- I definitely agree that a treat is in store when the mortgage is completely paid off. Though instead of a dinner, I am thinking of a nice tropical vacation! (Michigan winters are brutal.)


Thanks again - I will let you know which direction I end up going.

Gone Fishing

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Re: What to do with a windfall
« Reply #9 on: March 05, 2015, 03:31:29 PM »
Thank you all for your input. Many good points on both sides of the argument. I'm still working on deciding which path to go down. I do like the idea of putting half towards the mortgage and half into investments. If I do that, I should still be mortgage free in 2015.

To answer a few of the other questions that were asked:

- I do not quite max out my 401K (I put around $15K in last year.) I have enough cushion where I could max it out, but as early retirement is my goal (mortgage freedom is just a stepping stone for me) I do like the flexibility of having investments in non-401K/IRA assets to access them easier. Hoping to be FI by 37 (About 5 years from now.)

- I do know there are ways to access 401K funds before age 60 without penalty, but I personally am not knowledgeable enough about them to throw all of my assets into tax-deferred accounts. This is definitely something I need to brush up on. Any good articles or advice you have would be greatly appreciated.

- Each month I split my surplus between investments and mortgage pay down. I have not devoted 100% of my assets to the pay down as I know the fiscally prudent way to invest is in the market, however, mortgage freedom does hold a certain allure. However, once the pay down is complete, I hope to have an ever-growing snowball of employees flowing directly into my investment accounts each month.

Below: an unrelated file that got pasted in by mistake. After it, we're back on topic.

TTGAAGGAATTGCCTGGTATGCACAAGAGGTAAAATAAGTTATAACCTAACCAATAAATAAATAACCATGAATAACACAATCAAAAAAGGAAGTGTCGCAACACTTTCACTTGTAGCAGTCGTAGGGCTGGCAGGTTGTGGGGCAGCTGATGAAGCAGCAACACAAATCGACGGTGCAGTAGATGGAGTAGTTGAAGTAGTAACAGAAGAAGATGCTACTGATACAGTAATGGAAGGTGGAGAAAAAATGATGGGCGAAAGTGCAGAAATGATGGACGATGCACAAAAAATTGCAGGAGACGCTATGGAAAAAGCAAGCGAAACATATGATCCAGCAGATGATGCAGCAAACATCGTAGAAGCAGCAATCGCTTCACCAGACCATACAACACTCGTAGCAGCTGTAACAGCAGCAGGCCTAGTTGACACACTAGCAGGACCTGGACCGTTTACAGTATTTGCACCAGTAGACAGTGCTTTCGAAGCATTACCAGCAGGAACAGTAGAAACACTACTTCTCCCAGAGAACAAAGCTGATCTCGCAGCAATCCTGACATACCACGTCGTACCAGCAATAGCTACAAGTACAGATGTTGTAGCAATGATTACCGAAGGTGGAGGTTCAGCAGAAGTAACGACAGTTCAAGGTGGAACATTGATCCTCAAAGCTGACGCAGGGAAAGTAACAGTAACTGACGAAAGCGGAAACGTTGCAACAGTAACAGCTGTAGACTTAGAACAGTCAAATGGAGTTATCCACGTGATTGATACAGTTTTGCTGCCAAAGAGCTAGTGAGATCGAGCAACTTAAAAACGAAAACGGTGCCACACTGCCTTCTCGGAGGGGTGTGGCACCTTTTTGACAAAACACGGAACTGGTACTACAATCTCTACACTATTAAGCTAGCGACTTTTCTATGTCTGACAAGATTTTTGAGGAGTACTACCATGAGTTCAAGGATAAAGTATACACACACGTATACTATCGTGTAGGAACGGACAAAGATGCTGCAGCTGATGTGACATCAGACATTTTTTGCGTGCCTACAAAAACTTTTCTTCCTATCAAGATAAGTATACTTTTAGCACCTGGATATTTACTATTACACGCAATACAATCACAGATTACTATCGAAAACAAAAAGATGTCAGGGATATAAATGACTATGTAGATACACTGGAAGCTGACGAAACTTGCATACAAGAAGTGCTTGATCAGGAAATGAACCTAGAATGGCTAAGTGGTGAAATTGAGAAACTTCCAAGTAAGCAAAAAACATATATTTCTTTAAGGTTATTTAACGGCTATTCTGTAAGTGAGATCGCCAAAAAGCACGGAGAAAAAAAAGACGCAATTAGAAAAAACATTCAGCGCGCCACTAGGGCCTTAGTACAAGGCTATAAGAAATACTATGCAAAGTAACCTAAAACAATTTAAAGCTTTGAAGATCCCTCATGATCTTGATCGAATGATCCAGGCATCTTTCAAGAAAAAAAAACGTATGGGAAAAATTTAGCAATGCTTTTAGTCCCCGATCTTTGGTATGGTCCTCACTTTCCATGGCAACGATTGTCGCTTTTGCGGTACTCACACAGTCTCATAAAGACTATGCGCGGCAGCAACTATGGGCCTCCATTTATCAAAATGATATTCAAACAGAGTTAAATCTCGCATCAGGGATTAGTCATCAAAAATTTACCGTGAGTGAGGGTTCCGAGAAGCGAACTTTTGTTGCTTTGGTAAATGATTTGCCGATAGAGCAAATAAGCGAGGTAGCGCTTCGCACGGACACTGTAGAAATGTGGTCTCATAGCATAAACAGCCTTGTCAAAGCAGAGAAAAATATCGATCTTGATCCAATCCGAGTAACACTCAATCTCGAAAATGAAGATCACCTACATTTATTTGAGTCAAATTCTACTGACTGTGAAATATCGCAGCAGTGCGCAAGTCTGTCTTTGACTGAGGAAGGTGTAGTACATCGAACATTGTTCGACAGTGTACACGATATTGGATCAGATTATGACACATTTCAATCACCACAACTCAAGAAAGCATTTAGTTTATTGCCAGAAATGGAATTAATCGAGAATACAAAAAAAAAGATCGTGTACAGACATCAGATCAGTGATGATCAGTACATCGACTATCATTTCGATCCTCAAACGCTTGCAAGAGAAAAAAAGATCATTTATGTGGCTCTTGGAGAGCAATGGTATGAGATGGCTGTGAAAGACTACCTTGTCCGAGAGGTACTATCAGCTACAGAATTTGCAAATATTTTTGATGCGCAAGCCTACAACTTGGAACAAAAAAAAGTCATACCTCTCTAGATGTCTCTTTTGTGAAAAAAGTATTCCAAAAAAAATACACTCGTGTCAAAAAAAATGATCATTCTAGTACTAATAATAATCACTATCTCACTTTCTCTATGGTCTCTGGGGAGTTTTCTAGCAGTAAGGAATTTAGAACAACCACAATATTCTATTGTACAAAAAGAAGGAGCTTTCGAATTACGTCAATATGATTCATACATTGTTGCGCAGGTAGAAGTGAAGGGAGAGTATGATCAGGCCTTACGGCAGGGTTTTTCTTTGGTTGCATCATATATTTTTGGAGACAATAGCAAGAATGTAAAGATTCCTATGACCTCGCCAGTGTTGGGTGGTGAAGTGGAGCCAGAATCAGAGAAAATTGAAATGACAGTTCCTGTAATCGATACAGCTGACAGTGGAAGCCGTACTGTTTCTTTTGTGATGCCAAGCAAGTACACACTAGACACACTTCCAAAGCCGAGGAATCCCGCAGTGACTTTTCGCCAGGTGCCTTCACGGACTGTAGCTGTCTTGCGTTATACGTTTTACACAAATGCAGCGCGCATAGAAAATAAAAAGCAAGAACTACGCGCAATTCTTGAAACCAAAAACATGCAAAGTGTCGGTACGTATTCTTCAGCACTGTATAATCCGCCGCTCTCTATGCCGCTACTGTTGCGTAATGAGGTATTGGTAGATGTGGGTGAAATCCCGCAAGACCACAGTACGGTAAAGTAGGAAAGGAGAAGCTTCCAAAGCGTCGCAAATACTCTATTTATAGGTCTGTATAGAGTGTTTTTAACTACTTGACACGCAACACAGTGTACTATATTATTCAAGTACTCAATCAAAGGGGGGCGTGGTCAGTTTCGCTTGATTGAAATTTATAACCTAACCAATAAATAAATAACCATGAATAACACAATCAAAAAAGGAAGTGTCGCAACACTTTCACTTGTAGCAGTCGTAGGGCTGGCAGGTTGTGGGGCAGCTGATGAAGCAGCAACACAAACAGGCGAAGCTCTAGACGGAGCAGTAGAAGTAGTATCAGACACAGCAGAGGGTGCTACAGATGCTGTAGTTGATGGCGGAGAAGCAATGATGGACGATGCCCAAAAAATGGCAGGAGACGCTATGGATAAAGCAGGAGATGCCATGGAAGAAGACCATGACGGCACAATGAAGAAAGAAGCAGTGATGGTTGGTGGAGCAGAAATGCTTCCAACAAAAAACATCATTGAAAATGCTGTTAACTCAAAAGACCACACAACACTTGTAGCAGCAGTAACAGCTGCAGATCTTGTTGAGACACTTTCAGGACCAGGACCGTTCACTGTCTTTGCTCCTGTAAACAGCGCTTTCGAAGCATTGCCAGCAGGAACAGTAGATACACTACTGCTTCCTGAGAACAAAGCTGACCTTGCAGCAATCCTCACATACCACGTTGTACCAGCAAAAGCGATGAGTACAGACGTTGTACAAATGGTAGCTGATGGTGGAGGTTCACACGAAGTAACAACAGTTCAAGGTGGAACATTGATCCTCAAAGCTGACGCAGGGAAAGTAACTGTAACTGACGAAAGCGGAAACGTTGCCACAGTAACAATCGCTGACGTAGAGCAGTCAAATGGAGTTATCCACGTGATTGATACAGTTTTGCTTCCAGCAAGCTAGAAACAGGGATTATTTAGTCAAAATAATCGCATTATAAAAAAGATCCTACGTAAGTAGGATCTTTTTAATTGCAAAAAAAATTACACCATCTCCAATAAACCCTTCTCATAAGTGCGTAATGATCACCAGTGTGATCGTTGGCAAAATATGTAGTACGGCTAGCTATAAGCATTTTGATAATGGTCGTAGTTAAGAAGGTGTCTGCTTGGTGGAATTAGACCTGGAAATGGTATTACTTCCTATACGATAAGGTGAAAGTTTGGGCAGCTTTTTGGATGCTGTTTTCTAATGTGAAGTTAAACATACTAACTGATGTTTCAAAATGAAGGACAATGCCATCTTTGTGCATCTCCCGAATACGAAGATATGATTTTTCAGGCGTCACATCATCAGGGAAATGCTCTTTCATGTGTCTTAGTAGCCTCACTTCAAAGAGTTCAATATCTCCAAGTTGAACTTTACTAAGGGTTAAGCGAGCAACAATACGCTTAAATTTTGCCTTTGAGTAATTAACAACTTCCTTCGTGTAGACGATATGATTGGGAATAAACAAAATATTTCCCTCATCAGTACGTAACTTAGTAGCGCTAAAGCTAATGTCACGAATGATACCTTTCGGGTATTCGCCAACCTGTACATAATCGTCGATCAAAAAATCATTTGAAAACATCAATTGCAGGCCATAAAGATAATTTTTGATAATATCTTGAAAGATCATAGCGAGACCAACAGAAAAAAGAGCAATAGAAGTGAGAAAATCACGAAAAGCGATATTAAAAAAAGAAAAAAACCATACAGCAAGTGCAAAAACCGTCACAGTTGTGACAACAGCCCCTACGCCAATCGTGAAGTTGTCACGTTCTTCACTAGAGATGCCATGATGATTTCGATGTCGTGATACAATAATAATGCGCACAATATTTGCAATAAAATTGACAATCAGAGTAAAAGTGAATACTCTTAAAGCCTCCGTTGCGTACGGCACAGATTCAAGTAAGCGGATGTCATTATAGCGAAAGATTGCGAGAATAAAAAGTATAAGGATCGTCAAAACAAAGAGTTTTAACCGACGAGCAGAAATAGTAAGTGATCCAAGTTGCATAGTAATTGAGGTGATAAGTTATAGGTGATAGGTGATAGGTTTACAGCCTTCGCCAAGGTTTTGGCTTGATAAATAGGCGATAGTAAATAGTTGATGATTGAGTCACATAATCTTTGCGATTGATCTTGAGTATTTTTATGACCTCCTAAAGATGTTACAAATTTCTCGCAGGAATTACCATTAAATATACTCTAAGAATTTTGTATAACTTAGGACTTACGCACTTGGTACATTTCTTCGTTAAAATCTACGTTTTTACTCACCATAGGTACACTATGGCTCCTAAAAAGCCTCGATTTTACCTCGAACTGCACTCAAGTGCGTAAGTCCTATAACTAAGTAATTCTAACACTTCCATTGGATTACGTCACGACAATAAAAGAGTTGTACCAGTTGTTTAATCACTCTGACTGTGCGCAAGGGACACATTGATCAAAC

- I do itemize mortgage interest as a deduction and will no matter what the amount is in 2015. I pay enough in state taxes to exceed my standard deduction and will continue to do so until I am FI and decide on a different career path. At this point, I pay only around $50 per month in interest, and that dwindles quickly as I knock off over $1,500 per month on the principal balance.

- I definitely agree that a treat is in store when the mortgage is completely paid off. Though instead of a dinner, I am thinking of a nice tropical vacation! (Michigan winters are brutal.)


Thanks again - I will let you know which direction I end up going.

Read this:  http://www.madfientist.com/traditional-ira-vs-roth-ira/

You didn't mention your tax bracket, but based on your state tax comment I am guessing you are north of 25%?

SantaFeSteve

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Re: What to do with a windfall
« Reply #10 on: March 05, 2015, 04:00:56 PM »
As several have said  already, I am not sure there is a wrong answer.

Personally I like paying off the mortgage.  Then you can send all of that surplus each month into investments until you RE.  In my mind there is a large amount of security provided by having your mortgage paid in full.  If income is reduced, or eliminated, at some point you have already permanently lowered your housing costs to nothing more than utilities, taxes and insurance.  I like that thought.  Plus, sending your monthly surplus into investments gives you the whole dollar cost average thing instead of 1 lump sum purchase at a time when the markets are at their all-time highs. 

Congratulations on whatever decision you make.

kib

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Re: What to do with a windfall